Friday, November 21, 2014

Buck Stops with Manager – Age Discrimination Lawsuit Thrown Out of Court

Earlier this week in Widmar v. Sun Chemical Corp., the Seventh Circuit Court of Appeals ruled in favor of the employer in an age discrimination lawsuit filed by manager terminated for poor performance.

Plaintiff, George Widmar, worked as a plant manager for Sun Chemical for 16 years and was terminated just before he turned 52.  Widmar oversaw the manufacturing process at two plants.  Widmar attempted to prove that he was terminated based on his age in violation of the Age Discrimination in Employment Act. Widmar did not present any direct evidence of discrimination. Rather, he relied on the indirect method of proof for establishing discrimination articulated in McDonnell Douglas Corp. v. Green, 411 U.S. 792, 802 (1973).

Under the indirect method of proof, a plaintiff has the burden of establishing a prima facie case of discrimination by showing that: (1) he is a member of a protected class; (2) he met the employer’s legitimate business expectations; (3) he suffered an adverse employment action; and (4) similarly-situated employees outside of the protected class were treated more favorably.
Because Widmar was 51 and terminated, he met the first and third requirements.  The Court went on to analyze whether the plaintiff had presented evidence to satisfy the second and fourth elements of a prima facie case of employment discrimination under the McDonnell-Douglas inquiry.

Legitimate Performance Expectations

Sun Chemical argued that Widmar failed to establish that he was meeting the employer’s legitimate performance expectations. Specifically, it contended that the legitimate performance expectations required that a plant manager be proactive, take responsibility, keep supervisors informed, work collaboratively to solve problems and produce high quality products for customers.  In other words, the Court found, that Sun Chemical takes a “buck stops here” approach in which it required its plant manager to accept responsibility not just where he has direct control, but rather over all aspects of the plant.  The Court went on to examine the scope of Widmar’s responsibilities and whether he was meeting those expectations of his employer.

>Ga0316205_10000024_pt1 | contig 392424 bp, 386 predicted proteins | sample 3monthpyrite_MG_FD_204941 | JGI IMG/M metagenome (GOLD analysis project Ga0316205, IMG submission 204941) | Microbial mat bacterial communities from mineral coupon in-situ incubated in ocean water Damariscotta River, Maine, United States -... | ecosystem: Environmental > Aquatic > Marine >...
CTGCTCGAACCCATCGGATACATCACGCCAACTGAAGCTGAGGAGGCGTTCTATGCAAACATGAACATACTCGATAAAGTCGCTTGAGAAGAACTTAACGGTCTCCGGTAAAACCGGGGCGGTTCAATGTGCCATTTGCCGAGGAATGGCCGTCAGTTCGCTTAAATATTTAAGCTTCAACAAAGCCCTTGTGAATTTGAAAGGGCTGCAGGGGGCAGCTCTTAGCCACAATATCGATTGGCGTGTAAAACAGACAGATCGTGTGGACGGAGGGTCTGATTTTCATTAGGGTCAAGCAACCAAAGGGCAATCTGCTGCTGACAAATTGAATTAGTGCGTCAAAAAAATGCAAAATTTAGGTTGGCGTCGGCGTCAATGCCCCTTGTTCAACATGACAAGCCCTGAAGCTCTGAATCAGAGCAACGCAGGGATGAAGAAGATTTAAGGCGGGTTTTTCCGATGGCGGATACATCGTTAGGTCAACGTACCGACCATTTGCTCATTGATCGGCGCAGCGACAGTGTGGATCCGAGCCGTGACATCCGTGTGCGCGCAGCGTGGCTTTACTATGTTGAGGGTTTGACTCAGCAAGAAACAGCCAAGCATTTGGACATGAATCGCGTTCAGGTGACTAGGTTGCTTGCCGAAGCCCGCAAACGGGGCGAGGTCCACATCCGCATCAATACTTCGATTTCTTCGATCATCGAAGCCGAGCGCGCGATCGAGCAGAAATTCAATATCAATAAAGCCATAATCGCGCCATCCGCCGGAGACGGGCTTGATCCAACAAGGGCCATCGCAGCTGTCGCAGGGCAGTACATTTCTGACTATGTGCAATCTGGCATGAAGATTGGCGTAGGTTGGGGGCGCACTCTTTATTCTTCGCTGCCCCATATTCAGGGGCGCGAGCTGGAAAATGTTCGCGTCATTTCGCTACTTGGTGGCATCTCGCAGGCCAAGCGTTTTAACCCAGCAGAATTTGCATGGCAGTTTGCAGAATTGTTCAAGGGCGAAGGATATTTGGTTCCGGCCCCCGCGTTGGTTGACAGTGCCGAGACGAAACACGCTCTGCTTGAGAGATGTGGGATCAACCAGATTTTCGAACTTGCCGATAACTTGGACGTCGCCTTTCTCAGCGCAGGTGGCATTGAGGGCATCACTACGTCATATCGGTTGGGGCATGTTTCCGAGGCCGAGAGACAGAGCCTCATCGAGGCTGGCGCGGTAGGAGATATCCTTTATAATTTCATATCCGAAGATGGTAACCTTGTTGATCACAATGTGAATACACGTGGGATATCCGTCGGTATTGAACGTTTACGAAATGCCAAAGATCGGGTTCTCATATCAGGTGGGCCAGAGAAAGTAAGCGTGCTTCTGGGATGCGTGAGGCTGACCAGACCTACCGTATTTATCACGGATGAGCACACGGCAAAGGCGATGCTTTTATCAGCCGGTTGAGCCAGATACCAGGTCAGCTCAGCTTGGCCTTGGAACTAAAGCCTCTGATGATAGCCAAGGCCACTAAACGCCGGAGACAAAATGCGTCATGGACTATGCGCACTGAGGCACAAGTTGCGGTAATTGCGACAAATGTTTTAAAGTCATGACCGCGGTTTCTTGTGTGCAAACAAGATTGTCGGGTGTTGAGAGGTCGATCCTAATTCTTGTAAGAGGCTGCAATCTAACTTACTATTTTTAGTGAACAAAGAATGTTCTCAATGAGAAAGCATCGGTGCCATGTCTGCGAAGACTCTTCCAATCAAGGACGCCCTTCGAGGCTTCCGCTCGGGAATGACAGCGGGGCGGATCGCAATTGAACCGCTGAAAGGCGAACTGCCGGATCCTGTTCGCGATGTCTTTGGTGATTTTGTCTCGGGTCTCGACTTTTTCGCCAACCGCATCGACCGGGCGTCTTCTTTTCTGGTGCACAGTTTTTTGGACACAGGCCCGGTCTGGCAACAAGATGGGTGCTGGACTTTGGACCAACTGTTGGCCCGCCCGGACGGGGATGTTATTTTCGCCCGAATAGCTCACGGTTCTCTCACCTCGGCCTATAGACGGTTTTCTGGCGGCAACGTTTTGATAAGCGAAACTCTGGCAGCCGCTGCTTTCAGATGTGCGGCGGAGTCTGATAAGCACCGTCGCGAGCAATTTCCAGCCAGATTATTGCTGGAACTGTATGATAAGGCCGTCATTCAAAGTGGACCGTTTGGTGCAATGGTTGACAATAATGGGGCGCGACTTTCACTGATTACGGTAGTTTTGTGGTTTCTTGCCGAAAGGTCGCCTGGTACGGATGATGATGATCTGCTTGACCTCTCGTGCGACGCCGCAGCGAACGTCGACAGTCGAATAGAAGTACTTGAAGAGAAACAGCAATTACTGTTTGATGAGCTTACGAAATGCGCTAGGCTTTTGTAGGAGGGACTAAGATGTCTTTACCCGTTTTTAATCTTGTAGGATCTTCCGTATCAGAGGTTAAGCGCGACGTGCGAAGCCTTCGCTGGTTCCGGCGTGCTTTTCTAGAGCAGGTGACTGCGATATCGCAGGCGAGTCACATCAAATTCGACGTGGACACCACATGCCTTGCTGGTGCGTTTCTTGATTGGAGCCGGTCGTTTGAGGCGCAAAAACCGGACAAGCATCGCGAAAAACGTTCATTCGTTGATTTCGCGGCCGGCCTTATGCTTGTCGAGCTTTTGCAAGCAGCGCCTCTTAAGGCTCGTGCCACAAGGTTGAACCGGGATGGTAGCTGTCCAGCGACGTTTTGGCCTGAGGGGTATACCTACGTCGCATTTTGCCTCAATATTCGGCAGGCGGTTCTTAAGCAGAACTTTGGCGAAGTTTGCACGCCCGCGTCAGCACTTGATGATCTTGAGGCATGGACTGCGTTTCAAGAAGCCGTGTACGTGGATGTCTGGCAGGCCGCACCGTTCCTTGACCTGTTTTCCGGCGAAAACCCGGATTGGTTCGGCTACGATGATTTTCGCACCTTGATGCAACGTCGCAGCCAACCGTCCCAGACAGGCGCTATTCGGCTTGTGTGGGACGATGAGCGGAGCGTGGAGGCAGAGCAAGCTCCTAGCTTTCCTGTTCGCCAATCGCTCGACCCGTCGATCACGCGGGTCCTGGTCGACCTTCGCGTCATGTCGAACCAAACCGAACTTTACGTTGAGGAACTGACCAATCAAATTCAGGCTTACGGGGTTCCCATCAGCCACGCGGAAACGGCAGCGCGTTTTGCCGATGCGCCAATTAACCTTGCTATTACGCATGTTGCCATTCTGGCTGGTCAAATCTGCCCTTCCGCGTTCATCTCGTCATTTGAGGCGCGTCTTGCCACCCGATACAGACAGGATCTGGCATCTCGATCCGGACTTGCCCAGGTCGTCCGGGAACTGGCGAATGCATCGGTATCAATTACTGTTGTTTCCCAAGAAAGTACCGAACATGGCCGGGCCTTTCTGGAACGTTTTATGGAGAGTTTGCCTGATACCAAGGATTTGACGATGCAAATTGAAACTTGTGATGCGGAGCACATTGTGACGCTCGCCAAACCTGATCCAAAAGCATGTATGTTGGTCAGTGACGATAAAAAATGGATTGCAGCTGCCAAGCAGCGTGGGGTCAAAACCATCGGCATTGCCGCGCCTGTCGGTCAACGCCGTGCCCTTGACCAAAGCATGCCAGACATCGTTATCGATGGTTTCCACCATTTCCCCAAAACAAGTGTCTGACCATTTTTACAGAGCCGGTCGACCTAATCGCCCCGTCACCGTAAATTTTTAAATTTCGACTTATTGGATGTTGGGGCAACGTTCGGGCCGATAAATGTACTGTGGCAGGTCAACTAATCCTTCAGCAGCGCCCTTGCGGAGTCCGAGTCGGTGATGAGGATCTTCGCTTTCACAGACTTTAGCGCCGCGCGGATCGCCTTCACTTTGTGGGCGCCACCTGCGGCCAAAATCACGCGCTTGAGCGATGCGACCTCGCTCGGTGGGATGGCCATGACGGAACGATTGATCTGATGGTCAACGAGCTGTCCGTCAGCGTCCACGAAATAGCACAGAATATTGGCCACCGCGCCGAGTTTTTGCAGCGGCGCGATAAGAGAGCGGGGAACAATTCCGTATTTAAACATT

The Court rejected the plaintiff’s attempt to create a factual dispute by stating that his job responsibilities ought to have been something other than what the company expected.  The Court noted its prior decisions holding that it is not a super-personnel department that second-guesses employer policies that are facially legitimate.  Rather, the only question is whether the employer’s proffered reason was pretextual, meaning that it was a lie.  The Court further noted that it is not the province of the court to determine whether Sun Chemical’s expectation that Widmar accept responsibility for the listed deficiencies was a fair or reasonable expectation.  As long as Sun Chemical was not using its managerial decision as a foil for a discriminatory purpose, the Court must respect that decision.  

In sum, the Court agreed that if Widmar was not doing what Sun Chemical wanted him to do, then he was not meeting his employer’s legitimate job expectations.  Widmar’s claim that he is not at fault for the deficiencies in his performance added nothing to his case.  Sun Chemical expected him to be more proactive and less finger-pointing in his approach to management and Widmar failed to offer any evidence that these expectations were pretext for age discrimination.

Similarly Situated Employees (Outside of Protected Class) Treated More Favorably

Next, Widmar argued that he presented evidence that employees outside his protected class were treated more favorably and assigned his job responsibilities after he was terminated demonstrates that he met the fourth prong of the burden-shifting test – that similarly-situated employees outside of his class were treated more favorably.  In the end, Widmar offered no evidence of this whatsoever.  He simply mentioned in one sentence that he was not placed on a performance improvement plan even though it was a company policy to do so if the problems were remedial, but again offered no evidence that younger similarly situated employees were given such an opportunity where he was not.  In addition, the evidence showed that Widmar’s duties were absorbed by both younger and older employees.  The Court observed, while it is true that Widmar’s duties were re-delegated among two men who were significantly older than Widmar, and two men who were significantly younger, Widmar has not made a showing that such reassignment was a pretext for discrimination.

Ultimately, the Seventh Circuit held that Widmar had not met his burden of establishing a prima facie case of age discrimination and affirmed the District Court’s summary judgment in favor of the employer.